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Treasuries Fluctuate as U.S. Readies $16 Billion Sale of Bonds

May 12 (Bloomberg) -- Treasuries fluctuated as the U.S. prepared to sell $16 billion of 30-year securities in the last of three note and bond auctions this week totaling $72 billion.

U.S. debt pared earlier gains as sales at retailers rose in April and the March gain was revised higher. Treasury five-year note yields earlier touched the lowest level since March on concern China will take further action to contain inflation by slowing growth, pushing global equities down.

“The market is taking a pause in front of the bond auction,” said Richard Bryant, head of Treasury trading in New York at MF Global Holdings Ltd., one of 20 primary dealers that trade Treasuries with the Federal Reserve. “The market’s come a long way, so it’s possible we’ll need a concession.”

The yield on the 30-year bond was little changed at 4.31 percent at 11:33 a.m. in New York, according to Bloomberg Bond Trader prices, after touching as low as 4.28 percent. The 4.75 percent security maturing in February 2041 was at 107 11/32. Ten-year note yields were little changed at 3.19 percent.

The Federal Reserve purchased $6.1 billion in Treasuries maturing from November 2013 to April 2015 today.

The 30-year bond being sold today yielded 4.32 percent in pre-auction trading, compared with 4.531 percent at the previous offering on April 14.

Bid Trends

Investors bid for 2.83 times the amount of debt offered last month, versus an average of 2.70 for the past 10 sales. Indirect bidders, the investor group that includes foreign central banks, bought 47.2 percent, versus the 10-auction average of 40.9 percent.

The 30-year yield will rise to 4.9 percent by year-end, according to the average forecast in a Bloomberg News survey of financial companies, with the most recent forecasts given the heaviest weightings.

The Treasury auctioned $24 billion of 10-year notes yesterday at a yield of 3.21 percent and $32 billion of three-year debt the day before at 1 percent. This week’s sales raise all new cash rather than partially replacing maturing securities.

U.S. debt posted the best returns in April since August, gaining 1.2 percent, according to Bank of America Merrill Lynch indexes. Treasuries have returned 0.7 percent in May.

‘Bubbly’ Notes

The rally in U.S. government debt has pushed 10-year notes to “bubbly” levels amid an economy that shows signs of recovery and rising inflation, according to Deutsche Bank AG.

The 10-year Treasury yield will face upward pressure as the Federal Reserve sheds $1.5 trillion in securities accumulated under two rounds of quantitative easing, which may boost the benchmark rate by 50 basis points, or 0.5 percentage point, economists Peter Hooper, Thomas Mayer, Michael Spencer and Torsten Slok wrote in a report to clients published yesterday.

Sales at U.S. retailers April reflected gains at service stations and grocery stores as fuel and food prices climbed.

The 0.5 percent increase was the smallest since July and followed a 0.9 percent March gain that was more than double the previous estimate, Commerce Department figures showed today in Washington. The median forecast of economists surveyed by Bloomberg News called for a 0.6 percent rise. Sales excluding automobiles and gasoline increased 0.2 percent.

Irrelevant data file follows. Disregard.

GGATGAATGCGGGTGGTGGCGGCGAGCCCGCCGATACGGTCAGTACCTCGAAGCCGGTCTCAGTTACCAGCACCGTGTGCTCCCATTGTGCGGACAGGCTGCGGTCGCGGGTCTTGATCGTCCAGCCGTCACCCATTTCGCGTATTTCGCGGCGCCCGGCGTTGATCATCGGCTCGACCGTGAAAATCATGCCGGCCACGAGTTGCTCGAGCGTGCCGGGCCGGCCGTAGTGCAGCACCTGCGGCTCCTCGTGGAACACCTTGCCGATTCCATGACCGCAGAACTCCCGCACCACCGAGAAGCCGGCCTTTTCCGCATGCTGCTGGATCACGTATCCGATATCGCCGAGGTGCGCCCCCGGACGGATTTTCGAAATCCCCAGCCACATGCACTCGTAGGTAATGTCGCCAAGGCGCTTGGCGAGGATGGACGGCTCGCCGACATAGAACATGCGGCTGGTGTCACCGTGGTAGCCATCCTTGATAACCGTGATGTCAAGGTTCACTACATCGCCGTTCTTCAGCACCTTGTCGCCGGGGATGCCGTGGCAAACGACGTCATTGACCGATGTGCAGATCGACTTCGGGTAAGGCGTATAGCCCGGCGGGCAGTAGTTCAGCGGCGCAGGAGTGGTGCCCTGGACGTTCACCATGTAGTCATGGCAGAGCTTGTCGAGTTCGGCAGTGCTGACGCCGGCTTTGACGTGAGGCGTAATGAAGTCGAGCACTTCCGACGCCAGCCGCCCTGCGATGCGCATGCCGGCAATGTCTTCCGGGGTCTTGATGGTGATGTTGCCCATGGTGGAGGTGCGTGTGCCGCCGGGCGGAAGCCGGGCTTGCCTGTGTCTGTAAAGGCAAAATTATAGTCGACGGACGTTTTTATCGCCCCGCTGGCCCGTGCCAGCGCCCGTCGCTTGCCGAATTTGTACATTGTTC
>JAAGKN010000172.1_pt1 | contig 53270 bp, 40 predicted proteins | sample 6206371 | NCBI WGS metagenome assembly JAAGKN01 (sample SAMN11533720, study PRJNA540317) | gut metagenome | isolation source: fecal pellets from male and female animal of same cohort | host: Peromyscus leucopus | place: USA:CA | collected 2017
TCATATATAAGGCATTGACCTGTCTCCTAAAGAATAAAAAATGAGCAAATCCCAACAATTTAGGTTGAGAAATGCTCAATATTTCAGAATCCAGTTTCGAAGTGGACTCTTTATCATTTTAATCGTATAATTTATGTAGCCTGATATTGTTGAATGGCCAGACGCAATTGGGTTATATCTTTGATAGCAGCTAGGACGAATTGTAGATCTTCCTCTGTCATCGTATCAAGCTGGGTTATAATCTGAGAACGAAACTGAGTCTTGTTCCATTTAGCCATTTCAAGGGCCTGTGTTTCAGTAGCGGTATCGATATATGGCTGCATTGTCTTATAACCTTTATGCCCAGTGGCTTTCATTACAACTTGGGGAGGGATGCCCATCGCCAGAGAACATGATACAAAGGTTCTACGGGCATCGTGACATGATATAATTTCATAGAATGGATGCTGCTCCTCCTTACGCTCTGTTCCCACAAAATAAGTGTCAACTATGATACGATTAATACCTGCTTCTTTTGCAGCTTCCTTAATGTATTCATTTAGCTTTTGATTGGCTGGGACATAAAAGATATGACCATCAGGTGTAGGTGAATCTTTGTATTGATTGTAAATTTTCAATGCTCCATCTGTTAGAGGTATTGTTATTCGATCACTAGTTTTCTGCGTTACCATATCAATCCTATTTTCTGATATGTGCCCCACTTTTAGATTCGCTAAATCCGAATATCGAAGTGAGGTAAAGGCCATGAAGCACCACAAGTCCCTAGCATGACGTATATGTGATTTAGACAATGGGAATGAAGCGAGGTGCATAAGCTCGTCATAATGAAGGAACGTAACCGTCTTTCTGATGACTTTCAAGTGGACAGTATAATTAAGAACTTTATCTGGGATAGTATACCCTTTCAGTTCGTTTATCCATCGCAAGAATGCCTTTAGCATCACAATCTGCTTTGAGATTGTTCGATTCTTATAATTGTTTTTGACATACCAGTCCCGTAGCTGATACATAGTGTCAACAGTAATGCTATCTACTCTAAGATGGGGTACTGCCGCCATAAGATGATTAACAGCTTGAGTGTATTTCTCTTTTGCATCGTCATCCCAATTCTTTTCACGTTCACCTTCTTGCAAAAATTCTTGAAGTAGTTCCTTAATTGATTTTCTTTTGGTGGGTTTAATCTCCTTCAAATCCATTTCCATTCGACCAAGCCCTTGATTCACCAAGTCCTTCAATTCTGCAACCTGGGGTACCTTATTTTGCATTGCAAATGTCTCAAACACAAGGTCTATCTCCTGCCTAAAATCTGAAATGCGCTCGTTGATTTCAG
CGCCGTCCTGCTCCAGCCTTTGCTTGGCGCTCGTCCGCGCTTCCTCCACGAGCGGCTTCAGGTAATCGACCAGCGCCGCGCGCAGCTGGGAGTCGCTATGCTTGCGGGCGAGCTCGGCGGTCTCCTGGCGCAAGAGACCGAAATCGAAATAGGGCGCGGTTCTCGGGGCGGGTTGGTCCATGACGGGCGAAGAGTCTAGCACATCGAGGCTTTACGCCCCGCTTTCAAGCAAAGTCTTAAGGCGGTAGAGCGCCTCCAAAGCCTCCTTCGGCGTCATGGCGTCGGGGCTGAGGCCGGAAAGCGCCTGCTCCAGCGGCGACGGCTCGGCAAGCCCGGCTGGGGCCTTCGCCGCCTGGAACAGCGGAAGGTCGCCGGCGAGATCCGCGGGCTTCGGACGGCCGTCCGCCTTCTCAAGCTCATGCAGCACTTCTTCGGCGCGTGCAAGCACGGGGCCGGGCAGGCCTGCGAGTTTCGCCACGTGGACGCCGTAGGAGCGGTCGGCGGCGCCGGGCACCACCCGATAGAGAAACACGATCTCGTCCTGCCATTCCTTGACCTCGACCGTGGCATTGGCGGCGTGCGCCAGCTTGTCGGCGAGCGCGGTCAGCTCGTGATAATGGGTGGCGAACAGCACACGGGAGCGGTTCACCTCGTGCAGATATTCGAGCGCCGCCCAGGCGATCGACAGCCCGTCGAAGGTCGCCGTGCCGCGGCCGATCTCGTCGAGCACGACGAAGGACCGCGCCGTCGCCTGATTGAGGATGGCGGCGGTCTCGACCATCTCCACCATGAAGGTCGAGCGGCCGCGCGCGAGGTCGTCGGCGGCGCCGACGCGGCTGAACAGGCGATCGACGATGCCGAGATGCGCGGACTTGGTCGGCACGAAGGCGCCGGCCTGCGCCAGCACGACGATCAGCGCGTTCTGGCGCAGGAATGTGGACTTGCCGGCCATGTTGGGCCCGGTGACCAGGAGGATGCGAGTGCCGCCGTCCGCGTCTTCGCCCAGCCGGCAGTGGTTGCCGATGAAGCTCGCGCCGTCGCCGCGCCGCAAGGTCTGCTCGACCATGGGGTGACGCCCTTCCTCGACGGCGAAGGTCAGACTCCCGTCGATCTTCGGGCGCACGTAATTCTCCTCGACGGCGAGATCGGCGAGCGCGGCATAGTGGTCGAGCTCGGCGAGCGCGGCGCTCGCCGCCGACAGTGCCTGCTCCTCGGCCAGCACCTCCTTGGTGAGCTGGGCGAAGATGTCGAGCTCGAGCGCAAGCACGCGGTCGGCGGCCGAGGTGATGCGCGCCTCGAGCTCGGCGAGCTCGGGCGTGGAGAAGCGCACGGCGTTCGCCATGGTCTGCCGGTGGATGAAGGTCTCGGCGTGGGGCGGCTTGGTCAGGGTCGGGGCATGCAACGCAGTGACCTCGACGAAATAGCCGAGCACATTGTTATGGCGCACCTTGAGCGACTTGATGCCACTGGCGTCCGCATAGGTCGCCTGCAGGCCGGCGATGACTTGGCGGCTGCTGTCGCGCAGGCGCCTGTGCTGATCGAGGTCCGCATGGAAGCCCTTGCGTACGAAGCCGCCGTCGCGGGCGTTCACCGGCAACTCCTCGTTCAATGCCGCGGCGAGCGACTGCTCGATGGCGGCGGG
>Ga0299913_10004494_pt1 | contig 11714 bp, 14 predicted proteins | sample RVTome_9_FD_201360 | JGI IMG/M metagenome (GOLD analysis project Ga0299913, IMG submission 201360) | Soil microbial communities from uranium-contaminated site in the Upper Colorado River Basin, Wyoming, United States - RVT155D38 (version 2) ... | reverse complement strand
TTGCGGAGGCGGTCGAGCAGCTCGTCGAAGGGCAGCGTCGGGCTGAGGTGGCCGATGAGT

Game On

“The consumer is still in the game,” said Charles Comiskey, head of Treasury trading at Bank of Nova Scotia in New York. It’s not telling you the consumer is retrenching or buying everything off the shelf.”

Wholesale costs in the U.S. rose more than forecast in April, led by higher prices for food and fuel.

The 0.8 percent increase in the producer-price index compares with the 0.6 percent median estimate of economists surveyed by Bloomberg News, Labor Department figures showed today in Washington. The so-called core measure, which excludes volatile food and energy costs, increased 0.3 percent, more than projected.

Fed Bank of Philadelphia President Charles Plosser said the U.S. economic recovery is nearing a point where the central bank should begin pulling back record stimulus.

“If the economy continues to make progress, then monetary policy will need to exit from its extraordinary accommodation in the not-too-distant future,” Plosser said today in remarks prepared for a speech in Aventura, Florida.

The number of Americans filing first-time claims for unemployment insurance payments fell less than forecast last week, indicating recovery in the labor market is taking time to accelerate.

Applications for jobless benefits decreased 44,000 in the week ended May 7 to 434,000, Labor Department figures showed today. Economists forecast 430,000 claims, according to the median estimate in a Bloomberg News survey. The number of people on unemployment benefit rolls rose, while those getting extended payments decreased.

“It’s not a healthy number for the economy,” said Thomas di Galoma, managing director of U.S. government securities in New York at Oppenheimer & Co., the regional broker-dealer unit of Oppenheimer Holdings. “It’s showing weakness.”

To contact the reporters on this story: Susanne Walker in New York at swalker33@bloomberg.net;

To contact the editor responsible for this story: Dave Liedtka at dliedtka@bloomberg.net

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